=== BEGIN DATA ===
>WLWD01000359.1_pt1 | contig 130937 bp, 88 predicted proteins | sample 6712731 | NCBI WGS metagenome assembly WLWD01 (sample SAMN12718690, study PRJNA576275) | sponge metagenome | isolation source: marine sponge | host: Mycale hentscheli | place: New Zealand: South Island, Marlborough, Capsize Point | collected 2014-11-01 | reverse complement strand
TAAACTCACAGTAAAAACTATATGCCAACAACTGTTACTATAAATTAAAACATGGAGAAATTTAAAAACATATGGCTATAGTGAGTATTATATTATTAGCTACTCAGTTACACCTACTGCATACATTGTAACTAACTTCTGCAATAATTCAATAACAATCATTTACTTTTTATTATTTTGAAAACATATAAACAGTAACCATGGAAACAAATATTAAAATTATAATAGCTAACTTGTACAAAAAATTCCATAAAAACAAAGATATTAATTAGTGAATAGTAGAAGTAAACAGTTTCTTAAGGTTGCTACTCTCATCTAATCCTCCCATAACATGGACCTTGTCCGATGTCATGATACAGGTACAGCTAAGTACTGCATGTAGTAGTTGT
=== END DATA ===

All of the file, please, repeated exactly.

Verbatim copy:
>WLWD01000359.1_pt1 | contig 130937 bp, 88 predicted proteins | sample 6712731 | NCBI WGS metagenome assembly WLWD01 (sample SAMN12718690, study PRJNA576275) | sponge metagenome | isolation source: marine sponge | host: Mycale hentscheli | place: New Zealand: South Island, Marlborough, Capsize Point | collected 2014-11-01 | reverse complement strand
TAAACTCACAGTAAAAACTATATGCCAACAACTGTTACTATAAATTAAAACATGGAGAAATTTAAAAACATATGGCTATAGTGAGTATTATATTATTAGCTACTCAGTTACACCTACTGCATACATTGTAACTAACTTCTGCAATAATTCAATAACAATCATTTACTTTTTATTATTTTGAAAACATATAAACAGTAACCATGGAAACAAATATTAAAATTATAATAGCTAACTTGTACAAAAAATTCCATAAAAACAAAGATATTAATTAGTGAATAGTAGAAGTAAACAGTTTCTTAAGGTTGCTACTCTCATCTAATCCTCCCATAACATGGACCTTGTCCGATGTCATGATACAGGTACAGCTAAGTACTGCATGTAGTAGTTGT